by Stacey J. Miller
People frequently ask for the name of my contact at “Oprah.” For those individuals, and to everyone else who would like to write to “Oprah” or any other national television show, I’d offer the following book promotion tip:
You can get that contact information for free, or practically for free. Tape the show on a Friday, because production credits are rolled at the end of the show nearly every Friday.
Grab a paper and pen, and capture some names. You’ll see the names of the executive producer, producers, associate producers, assistant producers, and on and on. All of these people share materials they receive by mail at story idea meetings. The higher up the chain of command you go, the less likely it is that you’ll get the individual on the telephone when you’re following up on your mailing. But, of course, those with the better job titles have more influence (in the event that they like your story idea) than the other production staff members.
There is no single production person at “Oprah” who is in charge of booking guests (or, more specifically, authors). All the production staff members share in this responsibility. That isn’t true for all national television shows.
To get the mailing address for the person (or people) you’ve decided to pitch, you can do one of two things. The simplest thing is to go to the show’s web site. Most of the shows have a mailing address on their sites. Just be sure you’re grabbing the mailing address for sending story ideas and not the mailing address for ordering tickets.
In the event that the show you’re pitching doesn’t have a mailing address on its site, here’s what you do. Look at your local television listings (the TV Guide is actually online and available for free at http://www.tvguide.com — you just “tell” the site where you live and the name of your local provider, and you’re in business). Find out which local station carries the show you want to pitch. Use your telephone book or a web site like Switchboard.com (or splurge and call directory assistance) to get the number of that local television station. Start dialing.
When you call the local television station, ask to speak with the programming department. Ask whomever picks up the phone your question: “May I have the phone number and mailing address for the X show’s production office?” Say thank you. Hang up. Wait for a dial tone. Then dial the number for that production office to confirm the mailing address.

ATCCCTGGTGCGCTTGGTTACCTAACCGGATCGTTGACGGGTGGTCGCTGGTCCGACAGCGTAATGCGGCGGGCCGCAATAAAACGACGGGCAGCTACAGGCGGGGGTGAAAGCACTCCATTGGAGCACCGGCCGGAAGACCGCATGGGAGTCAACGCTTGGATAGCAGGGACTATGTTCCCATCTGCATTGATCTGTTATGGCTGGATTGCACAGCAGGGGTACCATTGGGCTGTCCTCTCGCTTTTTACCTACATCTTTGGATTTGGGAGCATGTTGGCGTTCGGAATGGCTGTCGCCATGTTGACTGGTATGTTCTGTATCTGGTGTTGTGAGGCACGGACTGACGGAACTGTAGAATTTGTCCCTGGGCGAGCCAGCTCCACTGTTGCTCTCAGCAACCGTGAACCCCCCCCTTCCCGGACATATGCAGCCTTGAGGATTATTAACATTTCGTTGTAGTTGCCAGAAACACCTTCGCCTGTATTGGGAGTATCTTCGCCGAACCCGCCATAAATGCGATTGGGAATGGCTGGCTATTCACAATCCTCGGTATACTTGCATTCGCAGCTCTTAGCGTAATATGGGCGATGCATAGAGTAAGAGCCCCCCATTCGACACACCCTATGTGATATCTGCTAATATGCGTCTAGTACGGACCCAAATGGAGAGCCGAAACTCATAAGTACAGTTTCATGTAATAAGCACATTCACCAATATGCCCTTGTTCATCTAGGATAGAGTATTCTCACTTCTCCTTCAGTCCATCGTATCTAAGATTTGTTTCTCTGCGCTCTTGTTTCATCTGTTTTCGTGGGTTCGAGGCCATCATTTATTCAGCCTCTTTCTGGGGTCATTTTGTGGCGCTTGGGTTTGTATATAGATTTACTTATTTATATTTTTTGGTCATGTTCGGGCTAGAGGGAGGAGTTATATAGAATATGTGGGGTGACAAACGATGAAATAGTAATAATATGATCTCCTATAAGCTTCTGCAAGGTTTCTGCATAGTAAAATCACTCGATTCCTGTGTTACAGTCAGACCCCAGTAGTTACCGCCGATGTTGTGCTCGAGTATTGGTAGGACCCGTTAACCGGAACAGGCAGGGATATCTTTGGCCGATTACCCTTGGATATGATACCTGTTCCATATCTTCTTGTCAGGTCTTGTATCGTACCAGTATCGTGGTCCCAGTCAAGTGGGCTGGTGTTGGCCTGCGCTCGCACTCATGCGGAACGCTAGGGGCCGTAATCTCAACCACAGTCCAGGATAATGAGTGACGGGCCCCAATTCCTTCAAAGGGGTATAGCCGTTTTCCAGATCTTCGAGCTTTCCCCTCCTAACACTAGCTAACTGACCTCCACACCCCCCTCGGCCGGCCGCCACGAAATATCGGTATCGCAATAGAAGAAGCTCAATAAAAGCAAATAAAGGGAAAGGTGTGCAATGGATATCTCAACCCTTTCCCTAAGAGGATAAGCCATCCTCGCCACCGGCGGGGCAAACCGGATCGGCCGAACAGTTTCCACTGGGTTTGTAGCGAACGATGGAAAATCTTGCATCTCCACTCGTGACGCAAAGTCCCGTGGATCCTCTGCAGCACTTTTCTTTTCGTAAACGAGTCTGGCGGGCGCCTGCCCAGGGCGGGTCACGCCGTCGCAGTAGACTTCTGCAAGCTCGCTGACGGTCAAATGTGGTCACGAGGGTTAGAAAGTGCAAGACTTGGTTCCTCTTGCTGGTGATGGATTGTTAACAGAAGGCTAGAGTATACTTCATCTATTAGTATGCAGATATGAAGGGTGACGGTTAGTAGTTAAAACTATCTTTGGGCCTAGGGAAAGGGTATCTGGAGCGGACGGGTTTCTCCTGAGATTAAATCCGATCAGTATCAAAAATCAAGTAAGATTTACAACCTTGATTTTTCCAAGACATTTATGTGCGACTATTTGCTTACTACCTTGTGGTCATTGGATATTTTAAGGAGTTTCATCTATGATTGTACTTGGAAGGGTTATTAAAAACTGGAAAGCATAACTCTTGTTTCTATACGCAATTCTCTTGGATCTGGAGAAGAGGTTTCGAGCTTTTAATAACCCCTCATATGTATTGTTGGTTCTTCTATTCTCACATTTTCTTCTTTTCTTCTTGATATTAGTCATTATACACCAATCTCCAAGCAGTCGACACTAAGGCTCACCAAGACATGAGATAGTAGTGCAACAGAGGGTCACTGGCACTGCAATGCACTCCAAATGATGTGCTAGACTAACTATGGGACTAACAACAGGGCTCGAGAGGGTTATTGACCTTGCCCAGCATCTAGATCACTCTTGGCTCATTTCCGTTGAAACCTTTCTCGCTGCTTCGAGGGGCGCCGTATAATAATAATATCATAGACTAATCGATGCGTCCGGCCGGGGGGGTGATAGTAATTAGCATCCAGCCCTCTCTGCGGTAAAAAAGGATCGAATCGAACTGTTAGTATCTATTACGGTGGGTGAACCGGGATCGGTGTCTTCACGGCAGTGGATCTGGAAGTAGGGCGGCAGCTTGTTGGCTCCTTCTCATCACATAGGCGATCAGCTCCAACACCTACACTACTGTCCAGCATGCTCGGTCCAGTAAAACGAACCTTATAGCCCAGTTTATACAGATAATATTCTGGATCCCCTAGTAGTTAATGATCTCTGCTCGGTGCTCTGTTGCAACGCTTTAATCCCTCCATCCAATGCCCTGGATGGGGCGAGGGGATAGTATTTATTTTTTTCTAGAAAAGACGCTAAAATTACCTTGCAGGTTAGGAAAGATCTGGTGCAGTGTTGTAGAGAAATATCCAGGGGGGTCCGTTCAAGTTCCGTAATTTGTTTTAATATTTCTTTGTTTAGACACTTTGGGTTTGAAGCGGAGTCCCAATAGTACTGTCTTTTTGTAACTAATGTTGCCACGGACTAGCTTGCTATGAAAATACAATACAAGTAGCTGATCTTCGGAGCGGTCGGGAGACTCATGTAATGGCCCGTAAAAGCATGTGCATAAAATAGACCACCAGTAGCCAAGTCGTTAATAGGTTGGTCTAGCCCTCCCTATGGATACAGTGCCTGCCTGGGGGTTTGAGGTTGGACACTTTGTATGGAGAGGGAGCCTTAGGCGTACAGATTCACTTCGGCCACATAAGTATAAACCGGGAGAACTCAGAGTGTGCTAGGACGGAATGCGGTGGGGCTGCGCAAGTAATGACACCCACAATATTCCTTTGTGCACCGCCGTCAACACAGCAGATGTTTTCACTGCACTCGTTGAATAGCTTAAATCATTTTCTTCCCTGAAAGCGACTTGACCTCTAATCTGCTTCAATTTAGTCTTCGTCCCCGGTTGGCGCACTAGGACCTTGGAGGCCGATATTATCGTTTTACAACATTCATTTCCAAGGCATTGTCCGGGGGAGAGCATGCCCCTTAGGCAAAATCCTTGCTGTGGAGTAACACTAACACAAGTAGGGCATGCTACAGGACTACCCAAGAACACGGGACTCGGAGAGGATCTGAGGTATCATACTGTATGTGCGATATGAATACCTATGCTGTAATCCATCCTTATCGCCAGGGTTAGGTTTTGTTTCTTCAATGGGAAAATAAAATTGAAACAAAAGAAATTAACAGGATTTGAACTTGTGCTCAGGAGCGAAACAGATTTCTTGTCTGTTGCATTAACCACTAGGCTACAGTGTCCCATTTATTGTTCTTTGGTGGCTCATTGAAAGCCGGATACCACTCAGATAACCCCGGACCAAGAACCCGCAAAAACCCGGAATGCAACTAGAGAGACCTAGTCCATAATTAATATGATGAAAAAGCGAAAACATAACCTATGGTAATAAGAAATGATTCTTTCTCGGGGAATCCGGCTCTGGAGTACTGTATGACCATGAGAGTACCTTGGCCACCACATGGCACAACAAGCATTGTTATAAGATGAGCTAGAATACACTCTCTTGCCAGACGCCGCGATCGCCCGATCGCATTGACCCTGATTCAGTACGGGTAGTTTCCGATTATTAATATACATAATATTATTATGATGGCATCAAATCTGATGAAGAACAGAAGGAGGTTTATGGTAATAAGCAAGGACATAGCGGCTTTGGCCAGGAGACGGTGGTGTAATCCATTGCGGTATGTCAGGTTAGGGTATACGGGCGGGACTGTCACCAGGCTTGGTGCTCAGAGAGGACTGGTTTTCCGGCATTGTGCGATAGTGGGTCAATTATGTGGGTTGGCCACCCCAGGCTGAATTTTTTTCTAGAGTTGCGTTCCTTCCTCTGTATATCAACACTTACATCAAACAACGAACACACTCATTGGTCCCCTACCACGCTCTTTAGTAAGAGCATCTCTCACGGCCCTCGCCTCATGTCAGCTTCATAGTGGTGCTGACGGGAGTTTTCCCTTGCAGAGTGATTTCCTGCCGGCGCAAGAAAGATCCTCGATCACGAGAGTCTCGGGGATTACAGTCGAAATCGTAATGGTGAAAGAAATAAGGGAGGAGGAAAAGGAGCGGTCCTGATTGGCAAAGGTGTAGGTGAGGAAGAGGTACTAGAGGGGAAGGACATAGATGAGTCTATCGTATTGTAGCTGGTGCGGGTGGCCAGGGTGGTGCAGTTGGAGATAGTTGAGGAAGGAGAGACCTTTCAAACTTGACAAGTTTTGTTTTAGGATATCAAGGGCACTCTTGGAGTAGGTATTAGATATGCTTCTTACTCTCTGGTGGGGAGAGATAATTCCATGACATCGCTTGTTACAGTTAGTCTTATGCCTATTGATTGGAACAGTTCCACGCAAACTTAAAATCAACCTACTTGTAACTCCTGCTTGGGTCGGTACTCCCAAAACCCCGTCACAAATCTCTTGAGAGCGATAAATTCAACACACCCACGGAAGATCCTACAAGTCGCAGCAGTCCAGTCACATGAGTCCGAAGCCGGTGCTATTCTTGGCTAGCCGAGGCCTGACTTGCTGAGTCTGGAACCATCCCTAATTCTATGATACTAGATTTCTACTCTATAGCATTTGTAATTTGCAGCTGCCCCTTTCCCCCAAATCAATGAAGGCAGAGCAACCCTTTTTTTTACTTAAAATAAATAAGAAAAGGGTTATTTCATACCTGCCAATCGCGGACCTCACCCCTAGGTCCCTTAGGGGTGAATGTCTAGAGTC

While you have the national television show’s production office on the phone, you can certainly ask for the name of the person who books authors. Some shows will give you this information. Some won’t. They’ll tell you to just send your materials to the attention of “Guest Suggestions.” That’ll do the trick, too. It will just make it tougher for you to follow up by telephone with an actual human being.
Either way — by harvesting the show’s credit information and marrying the name(s) you’ve selected with the mailing information you’ve gathered from the show’s web site or from your two telephone calls — you’ll have specific contact information for any national television show that airs in your market.
During your followup phone call, you may be referred to a better contact for your purposes at the show (for example, a personal finance author might find that a business contact at a particular national TV show is more interested in his or her subject matter than the producer who usually books authors). If that’s the case, congratulations. You’ve now earned your contact information in the same way that publicists earn theirs.
It’s not rocket science. It just takes a bit of resourcefulness.
Failing that, you can always subscribe to an online media directory. However, media directory subscriptions are expensive. Also, the contact information becomes outdated quickly as producers come and go. And you probably won’t find contact information in a media database for every national television show, since TV shows come and go so quickly, and media database updaters can’t keep up with all the changes in real time.
To all: Best of luck in landing a national television show.
Stacey J. Miller is a book promotion specialist and founder of S. J. Miller Communications, an independent book publicity firm. Visit her online at http://www.bookpr.com/